• Limiting reading to “real” books
    Graphic novels, websites, magazines, etc. are just as valuable as a book with a spine… and sometimes more. Reading is worthwhile- period.
  • Skipping the read aloud as kids get older
    Reading aloud is important for so many academic reasons, but it’s also one of the biggest ways to let kids just fall in love with books… and we can’t take that away! Make sure read alouds aren’t just for explicit lessons, but also just for the joy of reading (and introducing kids to wonderful books and series!)
  • Test Prep
    Need I say more?

If you’re not sure how you’re killing the kids’ love of reading, just listen for the moans and groans, and look for the times your kids are excited about their books. How can you build on those moments, and how can you create more?

Over at my blog today, I’m sharing some ways foster a love of reading. I’d love for you to come over to Luckeyfrog Learning and share your ideas!



  1. I stopped requiring reading logs after I read The Book Whisperer. I still require 30 minutes of reading a night, but I keep track of what my students are reading by using Status of the Class, another idea I got from Donalyn Miller. Students each share with the class what they are reading and the page they are on either as a discussion post online or with the class. This year I added a graphic novel basket to my classroom library, and it is usually half empty.

  2. I love this blog post, and agree with everything you have written. As a librarian I see students every day who see reading as a chore and do not get any pleasure from reading a book. I especially think that limiting students to only a certain level of book or not allowing them to choose their own reading material is a big cause of this. Not that I want students to read something way above their level, I still teach the five finger rule. But students need to be able to have some choice.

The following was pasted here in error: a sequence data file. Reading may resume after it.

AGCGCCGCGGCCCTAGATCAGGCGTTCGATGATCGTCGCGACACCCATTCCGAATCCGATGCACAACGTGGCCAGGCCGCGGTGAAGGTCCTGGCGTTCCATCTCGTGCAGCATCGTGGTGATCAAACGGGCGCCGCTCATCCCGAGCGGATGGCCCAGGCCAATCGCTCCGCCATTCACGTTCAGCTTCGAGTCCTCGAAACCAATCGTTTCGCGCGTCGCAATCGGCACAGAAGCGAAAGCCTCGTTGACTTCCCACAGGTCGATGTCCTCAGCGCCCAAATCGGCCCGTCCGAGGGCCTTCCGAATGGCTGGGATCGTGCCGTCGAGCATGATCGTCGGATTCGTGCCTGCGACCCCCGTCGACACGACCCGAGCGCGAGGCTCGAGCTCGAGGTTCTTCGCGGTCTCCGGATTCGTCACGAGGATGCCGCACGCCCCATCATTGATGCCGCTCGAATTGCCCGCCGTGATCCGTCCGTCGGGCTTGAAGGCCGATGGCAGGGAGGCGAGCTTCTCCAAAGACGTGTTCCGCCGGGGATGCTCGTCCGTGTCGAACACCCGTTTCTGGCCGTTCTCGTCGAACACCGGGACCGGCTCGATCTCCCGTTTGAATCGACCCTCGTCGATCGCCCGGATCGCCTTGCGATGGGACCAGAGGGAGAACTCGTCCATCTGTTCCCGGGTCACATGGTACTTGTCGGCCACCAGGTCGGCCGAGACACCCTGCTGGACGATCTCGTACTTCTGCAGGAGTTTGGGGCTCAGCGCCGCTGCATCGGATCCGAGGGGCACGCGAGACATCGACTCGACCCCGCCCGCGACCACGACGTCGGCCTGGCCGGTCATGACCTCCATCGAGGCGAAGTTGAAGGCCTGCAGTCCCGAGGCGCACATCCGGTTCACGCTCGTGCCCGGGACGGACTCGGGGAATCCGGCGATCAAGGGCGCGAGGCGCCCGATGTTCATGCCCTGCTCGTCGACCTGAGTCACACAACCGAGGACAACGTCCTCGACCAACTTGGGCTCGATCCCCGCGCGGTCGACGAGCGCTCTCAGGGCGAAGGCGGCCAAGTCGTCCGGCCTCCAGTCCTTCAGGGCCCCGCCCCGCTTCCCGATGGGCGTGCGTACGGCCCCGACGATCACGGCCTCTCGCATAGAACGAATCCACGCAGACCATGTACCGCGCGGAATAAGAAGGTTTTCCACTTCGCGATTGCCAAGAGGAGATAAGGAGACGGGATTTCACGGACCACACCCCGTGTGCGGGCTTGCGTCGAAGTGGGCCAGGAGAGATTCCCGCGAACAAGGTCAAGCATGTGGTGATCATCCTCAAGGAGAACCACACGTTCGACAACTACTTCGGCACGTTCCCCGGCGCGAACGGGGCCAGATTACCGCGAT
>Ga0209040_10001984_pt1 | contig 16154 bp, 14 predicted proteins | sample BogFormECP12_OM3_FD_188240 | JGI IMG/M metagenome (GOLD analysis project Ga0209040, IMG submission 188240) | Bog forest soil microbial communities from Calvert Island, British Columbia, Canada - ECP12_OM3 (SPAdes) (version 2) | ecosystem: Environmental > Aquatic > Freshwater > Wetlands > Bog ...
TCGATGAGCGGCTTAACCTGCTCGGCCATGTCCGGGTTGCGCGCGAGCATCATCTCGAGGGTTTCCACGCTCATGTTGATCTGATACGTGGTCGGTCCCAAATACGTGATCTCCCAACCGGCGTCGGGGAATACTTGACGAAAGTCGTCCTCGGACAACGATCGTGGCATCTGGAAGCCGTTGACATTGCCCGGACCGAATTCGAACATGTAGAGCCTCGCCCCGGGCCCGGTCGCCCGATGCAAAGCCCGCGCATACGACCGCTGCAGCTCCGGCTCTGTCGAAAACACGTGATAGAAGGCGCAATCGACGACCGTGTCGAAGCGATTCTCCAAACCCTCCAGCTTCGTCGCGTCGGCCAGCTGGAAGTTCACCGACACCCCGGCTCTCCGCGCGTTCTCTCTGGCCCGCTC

1. Your comment just made me google the five finger rule (I had never heard of it before) and I think it's a great one. I think I'm going to start using it as guidance with my ESL students. Great tip - Tanks!

    2. I also agree with this blog and use the five finger rule. My one question ~ as a librarian, do you find that students get books they really can't/don't want to read and then return to the library daily to "exchange" books? I believe there are those who do and teachers who allow it to get kids out of the room. How can we improve this situation?

  3. I still read aloud with my 5th graders getting ready to head to middle school soon. I add funny voices, use tons of expression and find that I sink in to the book as deeply as my students. Worksheets ? Not when I can do a game, sandbox, or other tactile experience ! Great post, Jenny !